Witte Great Spurt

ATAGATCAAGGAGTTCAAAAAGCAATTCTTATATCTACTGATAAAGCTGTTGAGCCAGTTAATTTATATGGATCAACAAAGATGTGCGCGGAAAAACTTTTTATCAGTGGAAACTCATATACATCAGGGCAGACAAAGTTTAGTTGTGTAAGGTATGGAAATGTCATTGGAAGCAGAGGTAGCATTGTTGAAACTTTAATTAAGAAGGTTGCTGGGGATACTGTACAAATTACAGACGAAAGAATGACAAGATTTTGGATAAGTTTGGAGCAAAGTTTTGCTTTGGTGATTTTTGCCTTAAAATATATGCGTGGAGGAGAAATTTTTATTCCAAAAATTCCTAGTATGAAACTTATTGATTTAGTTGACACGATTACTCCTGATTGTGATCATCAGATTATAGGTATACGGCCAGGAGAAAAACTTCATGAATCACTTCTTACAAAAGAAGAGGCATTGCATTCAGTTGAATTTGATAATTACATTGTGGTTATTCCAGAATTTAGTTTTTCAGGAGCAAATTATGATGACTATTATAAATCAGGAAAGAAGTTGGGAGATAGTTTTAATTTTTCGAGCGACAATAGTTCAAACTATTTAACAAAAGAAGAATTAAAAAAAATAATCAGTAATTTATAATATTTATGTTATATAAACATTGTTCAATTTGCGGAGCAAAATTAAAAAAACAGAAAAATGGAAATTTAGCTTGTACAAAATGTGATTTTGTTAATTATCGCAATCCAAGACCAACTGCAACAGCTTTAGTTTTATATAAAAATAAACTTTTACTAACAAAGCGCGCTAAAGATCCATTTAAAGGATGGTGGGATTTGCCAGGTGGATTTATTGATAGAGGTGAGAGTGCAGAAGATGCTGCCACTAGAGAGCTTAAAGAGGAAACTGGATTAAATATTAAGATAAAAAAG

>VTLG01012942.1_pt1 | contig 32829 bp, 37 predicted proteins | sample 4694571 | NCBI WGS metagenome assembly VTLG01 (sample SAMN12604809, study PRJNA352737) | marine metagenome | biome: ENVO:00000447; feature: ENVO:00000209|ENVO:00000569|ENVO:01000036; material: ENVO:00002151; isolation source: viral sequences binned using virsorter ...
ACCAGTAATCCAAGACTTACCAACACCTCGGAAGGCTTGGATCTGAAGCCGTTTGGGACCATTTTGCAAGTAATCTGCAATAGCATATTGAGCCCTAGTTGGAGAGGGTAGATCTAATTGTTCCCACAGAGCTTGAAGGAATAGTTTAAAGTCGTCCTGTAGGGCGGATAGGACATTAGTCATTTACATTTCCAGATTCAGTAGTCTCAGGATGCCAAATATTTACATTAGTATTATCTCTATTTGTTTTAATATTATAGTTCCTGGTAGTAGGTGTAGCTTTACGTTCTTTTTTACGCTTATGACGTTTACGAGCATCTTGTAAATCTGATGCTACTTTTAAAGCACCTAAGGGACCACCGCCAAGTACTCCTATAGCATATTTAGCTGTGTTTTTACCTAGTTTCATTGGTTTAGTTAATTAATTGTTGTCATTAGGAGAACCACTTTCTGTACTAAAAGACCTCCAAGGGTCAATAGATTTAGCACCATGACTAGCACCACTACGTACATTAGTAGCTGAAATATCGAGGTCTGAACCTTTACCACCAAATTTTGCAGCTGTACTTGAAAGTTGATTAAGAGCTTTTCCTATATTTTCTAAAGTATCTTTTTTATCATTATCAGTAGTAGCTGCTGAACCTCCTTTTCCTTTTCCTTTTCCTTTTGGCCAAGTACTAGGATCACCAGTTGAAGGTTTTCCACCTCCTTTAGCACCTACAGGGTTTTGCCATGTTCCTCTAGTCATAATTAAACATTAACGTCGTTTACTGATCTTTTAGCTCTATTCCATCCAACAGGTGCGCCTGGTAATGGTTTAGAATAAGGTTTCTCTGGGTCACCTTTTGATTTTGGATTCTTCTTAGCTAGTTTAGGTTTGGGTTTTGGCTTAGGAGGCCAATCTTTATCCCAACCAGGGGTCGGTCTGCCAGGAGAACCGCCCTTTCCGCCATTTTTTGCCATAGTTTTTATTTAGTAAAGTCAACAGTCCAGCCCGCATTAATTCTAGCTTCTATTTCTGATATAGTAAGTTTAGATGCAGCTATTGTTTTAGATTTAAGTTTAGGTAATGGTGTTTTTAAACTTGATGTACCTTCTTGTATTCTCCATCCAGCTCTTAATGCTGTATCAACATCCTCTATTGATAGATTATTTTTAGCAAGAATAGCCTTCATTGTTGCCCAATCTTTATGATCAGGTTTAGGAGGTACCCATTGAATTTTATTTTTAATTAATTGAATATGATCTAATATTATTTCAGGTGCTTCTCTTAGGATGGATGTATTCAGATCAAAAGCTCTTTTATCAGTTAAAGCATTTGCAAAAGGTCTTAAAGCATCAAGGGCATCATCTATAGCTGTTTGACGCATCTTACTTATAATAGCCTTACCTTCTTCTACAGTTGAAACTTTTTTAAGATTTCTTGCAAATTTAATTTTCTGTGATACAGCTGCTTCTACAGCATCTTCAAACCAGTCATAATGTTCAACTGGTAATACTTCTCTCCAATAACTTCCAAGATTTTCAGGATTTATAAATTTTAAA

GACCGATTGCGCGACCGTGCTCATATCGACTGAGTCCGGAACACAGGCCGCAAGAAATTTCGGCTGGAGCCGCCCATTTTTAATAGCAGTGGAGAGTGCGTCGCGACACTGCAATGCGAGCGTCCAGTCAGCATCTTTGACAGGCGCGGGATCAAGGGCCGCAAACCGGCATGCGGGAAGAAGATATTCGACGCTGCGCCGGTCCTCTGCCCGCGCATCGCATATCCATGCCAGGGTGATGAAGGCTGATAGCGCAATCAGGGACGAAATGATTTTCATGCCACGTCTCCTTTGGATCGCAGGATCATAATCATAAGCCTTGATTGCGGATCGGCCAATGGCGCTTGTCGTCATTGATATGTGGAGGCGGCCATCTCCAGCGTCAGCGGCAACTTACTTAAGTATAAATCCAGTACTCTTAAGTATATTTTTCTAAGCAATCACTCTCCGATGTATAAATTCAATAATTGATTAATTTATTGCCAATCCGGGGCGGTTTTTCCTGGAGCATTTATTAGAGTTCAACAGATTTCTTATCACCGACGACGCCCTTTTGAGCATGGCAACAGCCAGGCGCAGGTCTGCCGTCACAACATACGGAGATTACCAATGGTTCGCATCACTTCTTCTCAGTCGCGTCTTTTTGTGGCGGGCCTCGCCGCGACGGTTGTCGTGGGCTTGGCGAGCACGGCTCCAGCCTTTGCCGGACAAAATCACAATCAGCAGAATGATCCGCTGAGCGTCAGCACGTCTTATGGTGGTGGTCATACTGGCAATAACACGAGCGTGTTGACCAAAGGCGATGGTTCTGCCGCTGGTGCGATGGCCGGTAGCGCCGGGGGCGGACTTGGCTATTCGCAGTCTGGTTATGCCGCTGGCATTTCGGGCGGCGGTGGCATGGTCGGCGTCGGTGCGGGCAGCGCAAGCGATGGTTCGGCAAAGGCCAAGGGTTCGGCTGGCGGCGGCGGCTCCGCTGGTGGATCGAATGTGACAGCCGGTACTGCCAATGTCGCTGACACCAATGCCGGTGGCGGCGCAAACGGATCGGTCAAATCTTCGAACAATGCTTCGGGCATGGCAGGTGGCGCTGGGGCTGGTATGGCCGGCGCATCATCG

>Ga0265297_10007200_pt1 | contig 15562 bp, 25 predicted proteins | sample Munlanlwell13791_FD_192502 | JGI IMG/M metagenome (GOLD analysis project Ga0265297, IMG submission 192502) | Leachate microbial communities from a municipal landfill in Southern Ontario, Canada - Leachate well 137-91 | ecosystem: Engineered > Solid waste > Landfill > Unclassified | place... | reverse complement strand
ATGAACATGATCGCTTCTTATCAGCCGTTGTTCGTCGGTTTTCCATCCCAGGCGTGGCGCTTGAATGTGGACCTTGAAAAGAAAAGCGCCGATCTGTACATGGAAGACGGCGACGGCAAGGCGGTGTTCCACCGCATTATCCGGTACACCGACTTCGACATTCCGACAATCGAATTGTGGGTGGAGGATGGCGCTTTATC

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How far do you agree that the most important development in the industrialisation of Russia from 1855 to 1965 was a result of Witte’s great spurt? After the defeat at Crimea, industrialisation the on became a key priority for each leader, sometimes at the expense of other sectors such agriculture and the general wellbeing of the peasantry. Some historians feel Witte was the figure who kick-started Russian industrialisation in the form of his ‘Great Spurt’. However others feel without Alexander II emancipation of the serfs all the progress made after him wouldn’t have been possible. Other than Witte the only Russian Leader to have made such a big of an impact on Russian industrialisation is Stalin and his five year plans. His time in power saw the narrowing of the gap between Russia and the west which surely was a sign that Russia was on the right path, but it’s important to remember the Wall Street crash of 1929 sparked a worldwide depression, which allowed Russia to catch up in a sense since the depression prevented the west from experiencing any type of growth. Since Industrialisation became a key focus point for each leader, a main issue which had to be dealt with was the creation of large population of inner city workers, who would primarily work in the cities. Before Witte’s Great Spurt the percentage of the population who were workers made up around 0.75% of the population, during and after his Great Spurt this figure rose to approximately 1.25%. This is in stark contrast to the west where the average percentage of the population in work was much higher. However when we compare Wittes statistics to Stalin’s its evident Stalin did more to stimulate a sizable working population. As statistics show the percentage of people who lived and worked in urban areas was 18%, a far greater value to the mere 1.25% achieved by Witte. Policies such as collectivisation and
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